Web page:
Should the Government Regulate Google? The NYT Seems to Think So

In a somewhat surprising move, the New York Times has thrown its weight behind calls for a government inquiry into Google (s GOOG) and its search algorithm, by raising the prospect of a government investigation into and/or regulation of the company in an editorial published in the newspaper on Thursday. While the paper’s editors stop short of calling on the government to take specific action against the web giant, they state that “a case is building for some sort of oversight of the gatekeeper of the Internet.” The editorial comes as Google is facing increasing pressure from regulators in both the United States and Europe.

The NYT piece is short on evidence and long on rhetoric, however. The editorial says that Google is responsible for nearly two-thirds of Internet searches worldwide and adds — in a strangely folksy tone — that analysts “reckon that most Web sites rely on the search engine for half of their traffic.” The editorial goes on to talk about how Google engineers can break the business of a website with a single tweak of the company’s “supersecret algorithm,” by pushing the site down in its search rankings. This is even more important now, the editorial states, because Google has branched out into other services, where it has acquired “pecuniary incentives to favor its own over rivals.”

Although it doesn’t mention any specific cases, the NYT argument is almost certainly based (at least in part) on the claims of a little-known Google competitor called Foundem, which runs a comparison-shopping site and has complained — in a New York Times opinion piece, among other places — that its business has been adversely affected by Google’s alleged rigging of its algorithm. Gary Reback, the Silicon Valley lawyer who helped bring a federal antitrust case against Microsoft in the 1990s, has reportedly been making the rounds in Washington, D.C., introducing the founders of the company to various sources within the government. Foundem is also one of the three complainants who have raised antitrust issues regarding Google with the European Commission.

The New York Times editorial focuses specifically on the company’s “supersecret algorithm,” and the suggestion that it is stacking the deck in its own favor, something other prominent critics such as telecom consultant Scott Cleland have also raised. Even some relatively neutral technology observers have raised questions about the need for more transparency about its search algorithm. Chris Dixon, co-founder of and a seed investor in a number of startups, commented on the NYT editorial on Twitter by saying: “I don’t buy the ‘security thru obscurity’ argument. I don’t want govt regulation but think goog needs to open up algo more.”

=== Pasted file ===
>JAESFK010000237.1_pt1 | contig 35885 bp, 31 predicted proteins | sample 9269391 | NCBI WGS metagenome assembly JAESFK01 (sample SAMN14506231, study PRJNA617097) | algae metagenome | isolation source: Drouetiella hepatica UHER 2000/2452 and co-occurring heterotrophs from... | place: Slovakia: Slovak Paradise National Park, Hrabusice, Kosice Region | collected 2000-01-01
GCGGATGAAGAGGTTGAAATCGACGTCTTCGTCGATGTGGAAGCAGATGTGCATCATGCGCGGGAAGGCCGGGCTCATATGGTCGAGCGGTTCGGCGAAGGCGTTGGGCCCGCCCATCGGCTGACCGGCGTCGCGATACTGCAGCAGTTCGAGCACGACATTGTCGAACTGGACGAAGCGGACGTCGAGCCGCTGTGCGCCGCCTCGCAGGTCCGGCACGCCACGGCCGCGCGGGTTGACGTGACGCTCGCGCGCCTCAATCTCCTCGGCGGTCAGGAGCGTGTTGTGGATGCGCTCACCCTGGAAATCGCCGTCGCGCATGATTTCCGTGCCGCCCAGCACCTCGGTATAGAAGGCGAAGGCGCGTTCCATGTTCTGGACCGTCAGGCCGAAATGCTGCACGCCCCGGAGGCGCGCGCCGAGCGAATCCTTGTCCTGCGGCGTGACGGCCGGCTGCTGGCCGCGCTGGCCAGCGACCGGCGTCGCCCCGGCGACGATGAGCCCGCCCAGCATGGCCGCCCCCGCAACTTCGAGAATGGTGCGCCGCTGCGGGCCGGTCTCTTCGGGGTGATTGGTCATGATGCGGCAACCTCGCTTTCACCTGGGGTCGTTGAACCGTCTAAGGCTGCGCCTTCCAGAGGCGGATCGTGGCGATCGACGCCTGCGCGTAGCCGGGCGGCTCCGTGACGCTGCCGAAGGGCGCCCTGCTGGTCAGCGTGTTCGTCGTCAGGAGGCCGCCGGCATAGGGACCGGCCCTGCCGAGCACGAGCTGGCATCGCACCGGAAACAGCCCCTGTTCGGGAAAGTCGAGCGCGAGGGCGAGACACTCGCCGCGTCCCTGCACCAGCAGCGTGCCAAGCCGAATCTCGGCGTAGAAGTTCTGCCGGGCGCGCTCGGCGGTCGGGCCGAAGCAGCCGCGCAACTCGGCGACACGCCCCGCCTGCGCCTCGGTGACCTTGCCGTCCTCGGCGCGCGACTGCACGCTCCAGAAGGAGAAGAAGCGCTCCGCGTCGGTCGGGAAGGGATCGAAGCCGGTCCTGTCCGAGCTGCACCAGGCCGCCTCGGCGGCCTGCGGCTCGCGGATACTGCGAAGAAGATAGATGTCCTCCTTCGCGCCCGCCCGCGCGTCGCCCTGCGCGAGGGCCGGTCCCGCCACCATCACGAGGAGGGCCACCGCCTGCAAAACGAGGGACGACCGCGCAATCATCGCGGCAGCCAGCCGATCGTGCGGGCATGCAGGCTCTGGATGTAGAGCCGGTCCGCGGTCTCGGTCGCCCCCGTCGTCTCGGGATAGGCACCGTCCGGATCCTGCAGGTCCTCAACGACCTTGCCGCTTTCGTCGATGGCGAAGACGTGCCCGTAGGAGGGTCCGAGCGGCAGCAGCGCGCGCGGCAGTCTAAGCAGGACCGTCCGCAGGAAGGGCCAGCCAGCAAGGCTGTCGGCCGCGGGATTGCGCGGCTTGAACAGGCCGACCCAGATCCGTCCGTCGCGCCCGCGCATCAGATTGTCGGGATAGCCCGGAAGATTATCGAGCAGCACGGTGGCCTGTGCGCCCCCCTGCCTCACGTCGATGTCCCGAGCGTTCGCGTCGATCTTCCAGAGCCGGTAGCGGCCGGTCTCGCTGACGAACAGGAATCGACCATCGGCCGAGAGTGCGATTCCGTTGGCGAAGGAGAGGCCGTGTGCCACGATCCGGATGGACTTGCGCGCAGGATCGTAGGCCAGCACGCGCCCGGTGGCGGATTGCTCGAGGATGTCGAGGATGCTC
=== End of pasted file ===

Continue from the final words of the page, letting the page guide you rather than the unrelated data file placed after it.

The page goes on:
Google’s vice-president of search product, Marissa Mayer, responded to some of the criticisms levelled against the company in an op-ed piece published in the Financial Times yesterday (her comments are also now on Google’s Public Policy blog), in which she says that search is complex, and that enforcing some arbitrary standard of “neutral” search results would make innovation impossible. Meanwhile, search expert Danny Sullivan said that there have never been any serious allegations of anti-competitive behavior lodged against Google, nor any sign that the search company rigs its algorithm. Sullivan also sarcastically suggested in his blog post that the New York Times should be investigated for its “supersecret” editorial policy.

Could Google be rigging its search results? Perhaps — but as Sullivan mentions in his blog post, if there were significant signs that Google was favoring its own properties, wouldn’t large competitors such as Microsoft (s MSFT) or Amazon (s AMZN) or Yahoo (s YHOO) have raised this issue before now, rather than a tiny handful of little-known European competitors? Maybe there is a case for government oversight of Google, but the New York Times has failed to make that case, and so have most of the others who have tried to do so to date.

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Post and thumbnail photos courtesy of Flickr user Kevin Dooley